Biological technicians typically assist biologists studying living organisms. They collect information, samples and materials. They sometimes use robotics, computers, computer-interfaced equipment and high technology industrial applications. They conduct experiments and tests. They provide the results from experiments and tests to scientists.
Some biological technologists are employed by pharmaceutical companies and assist in the development and the manufacture of medicines. Many biological techs assist scientists that perform medical research such as trying to find a cure for AIDS. Some biological techs work with insects and may assist scientists with developing new insecticides. They also analyze organic substances including food, drugs and blood.
Science technicians involved with biotechnology, utilize the techniques and knowledge gained from research and apply them to developing products. Biological aides that are involved with microbiology usually work as laboratory assistants and study living organisms and infectious agents.
Some common job titles include laboratory technician, biological science laboratory technician, research associate, research assistant, biological aide, research specialist, research technician and wildlife biology technician.
- Set up, operate and maintain laboratory equipment and instruments
- Examine specimens and animals in order to detect diseases or other problems
- Monitor experiments and make evaluations
- Calculate and record results from experiments
- Analyze organic substances
- Evaluate data from experiments and interpret results
- Prepare, clean and maintain work areas and supplies
- Isolate, identify and prepare specimens for examination
Most scientific technicians work indoors, typically in laboratories and have standard work hours. Sometimes they may have to work irregular hours in order to observe experiments. Biological technicians sometimes work with radioactive agents or disease causing organisms. Proper safety procedures need to be followed.
Since they often report their information, having good oral and written communication skills is important for the occupation. They need strong computer, organizational and analytical skills. Biological technicians should also be detailed oriented.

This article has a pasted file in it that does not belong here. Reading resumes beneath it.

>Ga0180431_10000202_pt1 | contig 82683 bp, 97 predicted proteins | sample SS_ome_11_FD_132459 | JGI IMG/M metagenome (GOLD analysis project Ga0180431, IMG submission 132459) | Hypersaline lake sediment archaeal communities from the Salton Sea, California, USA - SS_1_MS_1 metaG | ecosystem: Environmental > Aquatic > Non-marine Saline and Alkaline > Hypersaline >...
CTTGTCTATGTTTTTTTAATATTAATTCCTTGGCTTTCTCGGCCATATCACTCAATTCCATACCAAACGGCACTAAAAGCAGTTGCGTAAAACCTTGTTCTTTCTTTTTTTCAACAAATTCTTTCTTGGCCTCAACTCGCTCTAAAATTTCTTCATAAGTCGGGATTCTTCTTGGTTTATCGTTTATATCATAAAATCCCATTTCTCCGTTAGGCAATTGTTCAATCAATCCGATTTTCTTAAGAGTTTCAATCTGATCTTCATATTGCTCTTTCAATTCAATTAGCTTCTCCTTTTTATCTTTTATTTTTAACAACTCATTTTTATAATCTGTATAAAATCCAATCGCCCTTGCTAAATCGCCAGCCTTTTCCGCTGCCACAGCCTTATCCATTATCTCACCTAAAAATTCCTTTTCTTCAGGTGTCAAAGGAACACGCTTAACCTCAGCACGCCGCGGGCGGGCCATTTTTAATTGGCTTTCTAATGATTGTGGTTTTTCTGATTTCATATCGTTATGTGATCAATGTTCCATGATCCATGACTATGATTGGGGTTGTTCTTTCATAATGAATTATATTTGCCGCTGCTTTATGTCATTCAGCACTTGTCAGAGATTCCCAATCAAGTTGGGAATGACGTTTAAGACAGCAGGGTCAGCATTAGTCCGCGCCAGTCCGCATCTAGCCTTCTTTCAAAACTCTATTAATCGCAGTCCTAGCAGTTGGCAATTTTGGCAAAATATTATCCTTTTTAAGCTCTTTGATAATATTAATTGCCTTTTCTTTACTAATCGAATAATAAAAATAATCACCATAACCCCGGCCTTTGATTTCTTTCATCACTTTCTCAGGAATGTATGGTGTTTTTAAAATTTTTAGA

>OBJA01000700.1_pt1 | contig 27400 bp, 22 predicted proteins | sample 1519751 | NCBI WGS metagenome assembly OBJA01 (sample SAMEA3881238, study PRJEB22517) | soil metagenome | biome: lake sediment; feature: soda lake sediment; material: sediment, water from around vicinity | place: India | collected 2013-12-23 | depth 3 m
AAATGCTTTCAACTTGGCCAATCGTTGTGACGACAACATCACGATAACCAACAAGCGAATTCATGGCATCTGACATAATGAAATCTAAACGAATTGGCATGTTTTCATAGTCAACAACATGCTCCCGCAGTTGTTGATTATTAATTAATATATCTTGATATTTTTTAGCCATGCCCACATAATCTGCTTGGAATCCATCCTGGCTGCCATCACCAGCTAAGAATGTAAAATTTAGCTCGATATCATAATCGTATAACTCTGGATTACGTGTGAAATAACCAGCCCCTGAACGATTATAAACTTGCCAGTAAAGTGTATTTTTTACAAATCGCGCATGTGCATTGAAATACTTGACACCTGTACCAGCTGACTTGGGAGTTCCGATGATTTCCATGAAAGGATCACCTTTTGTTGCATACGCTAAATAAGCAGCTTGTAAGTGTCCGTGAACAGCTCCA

From 2008 to 2018 the employment of biological technicians has been projected by the Bureau of Labor Statistics to increase by 18 percent which is faster than the average for all occupations. The growing amount of medicinal and agricultural products developed from biotechnology research will increase the demand for these technicians. In 2008 approximately 30 percent of biological technicians were employed by professional, scientific or technical firms.
Education, Certification, and Licensing
Biological technicians often are required to have a bachelor's degree in biology or in a closely related subject. Some employers hire science technicians that have completed at least two years of specialized postsecondary training or hold an associate degree in applied science or science related technology.
Technical institutions provide technical training for scientific technicians, however they usually provide less theory and general education than community colleges. Some schools provide internship programs or cooperative-education programs which provide students the opportunity to work at a company or some other type of workplace while they attend classes during alternate terms.
The primary employers are colleges, universities, medical research centers, agricultural research centers; professional, scientific firms; technical firms, nonprofit research associations, chemical companies, the drug industry, the food processing industry and the government.
Schools for Biological Technicians are listed in the Browse Schools Section.